A combined evolutionary and proteomics approach to.. (Anti-Virome)
A combined evolutionary and proteomics approach to the discovery, induction and application of antiviral immunity factors
Start date: Apr 1, 2013,
End date: Mar 31, 2018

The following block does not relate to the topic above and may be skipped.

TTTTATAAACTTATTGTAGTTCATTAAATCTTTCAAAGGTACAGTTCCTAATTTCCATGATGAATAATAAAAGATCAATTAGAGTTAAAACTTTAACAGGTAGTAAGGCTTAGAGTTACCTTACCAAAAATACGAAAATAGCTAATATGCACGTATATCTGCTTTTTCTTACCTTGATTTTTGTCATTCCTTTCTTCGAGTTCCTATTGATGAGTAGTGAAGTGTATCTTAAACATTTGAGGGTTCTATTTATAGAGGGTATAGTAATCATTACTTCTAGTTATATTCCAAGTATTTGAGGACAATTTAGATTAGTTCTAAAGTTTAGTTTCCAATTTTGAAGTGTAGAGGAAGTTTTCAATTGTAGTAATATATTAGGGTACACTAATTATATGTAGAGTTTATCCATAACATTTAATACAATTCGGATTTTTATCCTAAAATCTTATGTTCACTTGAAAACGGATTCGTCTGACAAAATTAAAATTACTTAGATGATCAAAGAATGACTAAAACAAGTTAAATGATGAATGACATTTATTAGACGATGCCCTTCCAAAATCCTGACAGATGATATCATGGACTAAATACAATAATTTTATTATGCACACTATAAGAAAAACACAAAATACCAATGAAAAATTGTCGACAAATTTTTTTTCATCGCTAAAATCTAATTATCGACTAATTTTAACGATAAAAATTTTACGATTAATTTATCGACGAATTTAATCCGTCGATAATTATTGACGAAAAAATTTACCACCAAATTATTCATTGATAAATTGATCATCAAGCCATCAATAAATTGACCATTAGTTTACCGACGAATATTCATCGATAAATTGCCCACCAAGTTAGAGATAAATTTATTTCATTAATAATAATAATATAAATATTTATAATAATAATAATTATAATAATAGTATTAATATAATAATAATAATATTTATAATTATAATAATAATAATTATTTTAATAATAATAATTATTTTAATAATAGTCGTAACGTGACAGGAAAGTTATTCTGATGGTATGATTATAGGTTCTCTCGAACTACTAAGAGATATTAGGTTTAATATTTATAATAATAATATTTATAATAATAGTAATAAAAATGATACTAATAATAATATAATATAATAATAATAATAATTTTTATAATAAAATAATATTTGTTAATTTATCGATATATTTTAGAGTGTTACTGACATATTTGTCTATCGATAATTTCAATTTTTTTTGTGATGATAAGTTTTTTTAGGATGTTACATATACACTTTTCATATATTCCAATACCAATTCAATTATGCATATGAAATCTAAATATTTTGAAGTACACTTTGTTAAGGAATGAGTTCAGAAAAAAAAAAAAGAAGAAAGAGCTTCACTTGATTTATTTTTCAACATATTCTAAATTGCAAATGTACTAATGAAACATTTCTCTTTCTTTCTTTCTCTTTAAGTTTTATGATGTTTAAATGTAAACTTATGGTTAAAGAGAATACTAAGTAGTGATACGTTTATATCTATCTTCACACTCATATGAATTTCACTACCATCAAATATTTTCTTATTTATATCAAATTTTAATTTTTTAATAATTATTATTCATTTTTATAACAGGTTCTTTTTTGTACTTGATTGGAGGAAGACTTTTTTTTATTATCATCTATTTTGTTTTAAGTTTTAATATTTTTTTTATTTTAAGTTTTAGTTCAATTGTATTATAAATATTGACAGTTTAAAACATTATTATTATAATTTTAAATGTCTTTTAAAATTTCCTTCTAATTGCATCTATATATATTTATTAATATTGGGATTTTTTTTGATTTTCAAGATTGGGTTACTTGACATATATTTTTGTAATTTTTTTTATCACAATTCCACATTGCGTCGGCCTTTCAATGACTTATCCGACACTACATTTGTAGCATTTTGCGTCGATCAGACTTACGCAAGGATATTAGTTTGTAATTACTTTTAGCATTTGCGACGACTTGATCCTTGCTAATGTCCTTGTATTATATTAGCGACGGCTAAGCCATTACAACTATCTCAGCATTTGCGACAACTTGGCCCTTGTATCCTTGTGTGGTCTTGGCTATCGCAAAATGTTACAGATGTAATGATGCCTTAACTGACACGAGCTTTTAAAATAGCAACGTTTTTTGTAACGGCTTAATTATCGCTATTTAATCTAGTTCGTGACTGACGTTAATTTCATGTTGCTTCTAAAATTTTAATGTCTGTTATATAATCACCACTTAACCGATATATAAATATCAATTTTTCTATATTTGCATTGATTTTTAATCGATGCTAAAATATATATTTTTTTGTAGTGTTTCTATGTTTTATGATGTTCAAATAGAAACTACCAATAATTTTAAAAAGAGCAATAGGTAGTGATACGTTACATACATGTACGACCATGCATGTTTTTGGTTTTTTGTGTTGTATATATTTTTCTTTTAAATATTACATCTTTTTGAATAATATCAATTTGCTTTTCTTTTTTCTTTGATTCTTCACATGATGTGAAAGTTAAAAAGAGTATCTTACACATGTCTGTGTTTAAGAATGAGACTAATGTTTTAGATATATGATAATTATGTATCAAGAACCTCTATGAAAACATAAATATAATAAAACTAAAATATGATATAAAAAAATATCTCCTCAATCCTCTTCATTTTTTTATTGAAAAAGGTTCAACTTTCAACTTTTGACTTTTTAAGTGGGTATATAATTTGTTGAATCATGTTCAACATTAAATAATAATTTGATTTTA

"Humans are equipped with a variety of intrinsic immunity or host restriction factors. These evolved under positive selection pressure for diversification and represent a first line of defence against invading viruses. Unfortunately, however, many pathogens have evolved effective antagonists against our defences. For example, the capability of HIV-1 to counteract human restriction factors that interfere with reverse transcription, uncoating and virion release has been a prerequisite for the global spread of AIDS. We are just beginning to understand the diversity and induction of antiretroviral factors and how pandemic HIV-1 group M (major) strains evolved to counteract all of them. Here, I propose to use a genetics, proteomics and evolutionary approach to discover and define as-yet-unknown antiviral effectors and their inducers. To identify novel antiviral factors, we will examine the capability of all primate genes that are under strong positive selection pressure to inhibit HIV and its simian (SIV) precursors. This examination from the evolutionary perspective of the invading pathogen will also reveal which adaptations allowed HIV-1 to cause the AIDS pandemic. Furthermore, complex peptide-protein libraries representing essentially the entire human peptidome, will be utilized to identify novel specific inducers of antiviral restriction factors. My ultimate aim is to unravel the network of inducers and effectors of antiviral immunity - the ""Anti-Virome"" - and to use this knowledge to develop novel effective preventive and therapeutic approaches based on the induction of combinations of antiviral factors targeting different steps of the viral life cycle. The results of this innovative and interdisciplinary program will provide fundamental new insights into intrinsic immunity and may offer alternatives to conventional vaccine and therapeutic approaches because most restriction factors have broad antiviral activity and are thus effective against various pathogens."
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